Monday, December 27, 2010

The trouble with a great spiritual book

I have gotten to the point in reading the Dalai Lama's memoir where I am having a problem typical of me when reading such a book, that calls us all to greater social action. I start feeling incredibly guilty and depressed and have to put the book down.

He mentions places in the U.S. where people live in crowded cities but do not know one another, and  care for their pets more than fellow human beings. Well, this general sentiment applies equally in rural areas to people like my family, and it was painful to read and recognize myself in his statement.

I do have a longing to do more good in this world. More what? I know that any "worthy" endeavor may sound great on the surface, but the devil is in the details, isn't he? I am spending these several hours a week as a volunteer treasurer at church, but it does not feel like the type of social action I crave. I would like to make a direct impact on the least, the lost, the left behind, especially those who live elsewhere! -- Because their condition is so much more dire than the poor face here. I am disappointed that my local church does not do more outreach.

It's easy to talk about this desire to help others. Chances are, I won't do anything to concretely enact it, just be here in my fat and happy super-sized-everything American life and feel the occasional twinge of guilt.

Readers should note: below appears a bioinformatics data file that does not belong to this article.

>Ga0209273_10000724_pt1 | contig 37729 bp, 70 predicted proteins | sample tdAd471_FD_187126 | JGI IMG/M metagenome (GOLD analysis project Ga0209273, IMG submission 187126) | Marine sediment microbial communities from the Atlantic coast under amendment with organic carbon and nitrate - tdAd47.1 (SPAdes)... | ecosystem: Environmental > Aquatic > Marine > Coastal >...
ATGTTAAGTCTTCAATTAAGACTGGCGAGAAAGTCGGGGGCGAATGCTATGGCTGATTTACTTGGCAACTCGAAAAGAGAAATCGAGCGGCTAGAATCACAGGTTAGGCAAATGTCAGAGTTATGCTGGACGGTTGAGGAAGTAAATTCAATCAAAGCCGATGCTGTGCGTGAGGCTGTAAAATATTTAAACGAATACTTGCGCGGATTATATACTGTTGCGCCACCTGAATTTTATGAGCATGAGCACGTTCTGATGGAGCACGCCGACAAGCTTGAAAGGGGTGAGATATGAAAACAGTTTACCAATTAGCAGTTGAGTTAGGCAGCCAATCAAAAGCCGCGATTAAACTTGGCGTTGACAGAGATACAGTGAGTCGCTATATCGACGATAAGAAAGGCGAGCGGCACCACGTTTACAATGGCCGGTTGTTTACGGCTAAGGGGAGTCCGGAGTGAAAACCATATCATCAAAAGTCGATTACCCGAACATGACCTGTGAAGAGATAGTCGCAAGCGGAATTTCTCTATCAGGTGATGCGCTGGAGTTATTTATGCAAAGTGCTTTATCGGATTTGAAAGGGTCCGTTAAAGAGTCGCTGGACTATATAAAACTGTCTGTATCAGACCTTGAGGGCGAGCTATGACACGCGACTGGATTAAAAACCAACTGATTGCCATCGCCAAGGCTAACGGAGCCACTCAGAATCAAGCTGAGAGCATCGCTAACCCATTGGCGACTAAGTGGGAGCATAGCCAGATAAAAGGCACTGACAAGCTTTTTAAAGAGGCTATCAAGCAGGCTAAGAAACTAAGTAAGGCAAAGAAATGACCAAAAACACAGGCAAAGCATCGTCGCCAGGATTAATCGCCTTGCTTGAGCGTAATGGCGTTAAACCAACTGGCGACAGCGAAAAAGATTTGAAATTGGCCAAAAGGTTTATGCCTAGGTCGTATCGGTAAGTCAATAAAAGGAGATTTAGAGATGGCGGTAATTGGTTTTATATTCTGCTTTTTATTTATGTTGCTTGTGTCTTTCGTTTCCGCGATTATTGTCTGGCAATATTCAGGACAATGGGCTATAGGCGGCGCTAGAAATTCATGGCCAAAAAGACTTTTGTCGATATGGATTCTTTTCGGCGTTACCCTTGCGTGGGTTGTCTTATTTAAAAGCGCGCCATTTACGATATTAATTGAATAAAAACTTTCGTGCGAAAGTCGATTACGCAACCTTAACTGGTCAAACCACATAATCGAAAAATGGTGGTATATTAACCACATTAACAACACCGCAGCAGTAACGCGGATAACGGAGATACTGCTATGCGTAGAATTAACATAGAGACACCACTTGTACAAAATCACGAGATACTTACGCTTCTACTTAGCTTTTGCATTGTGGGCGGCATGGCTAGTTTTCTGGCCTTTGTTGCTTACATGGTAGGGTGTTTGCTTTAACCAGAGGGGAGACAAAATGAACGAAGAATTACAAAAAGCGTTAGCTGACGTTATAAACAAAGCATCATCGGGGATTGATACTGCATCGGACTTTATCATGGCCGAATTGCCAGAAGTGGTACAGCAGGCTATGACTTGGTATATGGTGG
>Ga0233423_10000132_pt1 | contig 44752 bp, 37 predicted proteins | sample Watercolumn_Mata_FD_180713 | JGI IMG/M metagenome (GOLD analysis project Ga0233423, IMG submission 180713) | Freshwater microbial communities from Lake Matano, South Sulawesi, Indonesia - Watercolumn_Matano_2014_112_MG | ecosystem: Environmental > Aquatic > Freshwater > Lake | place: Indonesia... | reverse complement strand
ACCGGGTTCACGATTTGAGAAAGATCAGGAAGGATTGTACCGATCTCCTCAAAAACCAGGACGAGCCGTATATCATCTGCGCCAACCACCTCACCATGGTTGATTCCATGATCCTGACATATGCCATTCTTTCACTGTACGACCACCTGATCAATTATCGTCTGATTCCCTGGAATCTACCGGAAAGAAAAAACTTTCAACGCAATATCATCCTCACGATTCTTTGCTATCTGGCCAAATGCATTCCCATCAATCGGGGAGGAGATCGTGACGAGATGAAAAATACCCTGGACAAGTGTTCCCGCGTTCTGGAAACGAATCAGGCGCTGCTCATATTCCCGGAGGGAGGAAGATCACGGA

One thing we can all do is to stay on the path of social responsibility. That's the least we can do. It means multiplying our actions by thousands, millions, and then examining what the global impact is. Do we take actions to conserve energy, reuse and recycle, buy locally and organic, eat less meat? Is your work socially responsible or at least neutral? Did you build a new home like we did, or reuse a home? How many trees have been chopped down around your home, how many planted? Then, do you shop at big-box stores, and how are they doing as far as social responsibility? Perhaps the biggest question: How do you spend your money and time? Do you think about the consequences of the daily choices you make?

Aack! This is my Bill-the-cat response to many of the above questions. I don't have good answers.

Actually, the company I love to hate, Walmart, finally seems to be improving after years of providing the lowest cost, at any cost. It seems to be making a real effort to take a more sustainable path. Social responsibility has made it onto Walmart's radar screen. Check out the area of their website devoted to it: Walmart Sustainability Report 2010. Now, let's not forget that this could also be viewed in a similar light to the "green" initiatives of big O&G companies and the health-conscious initiatives of tobacco companies -- inotherwords, with a cynical eye. But if Walmart decides that consumers are demanding more sustainable policies, and implements them, this could be a game-changer.

Enough ranting for one blog post! Signing out to return to my oh-so-safe life in a big warm house, stocked with too much food, with three cars, away from poverty and disease and war, etc. etc.

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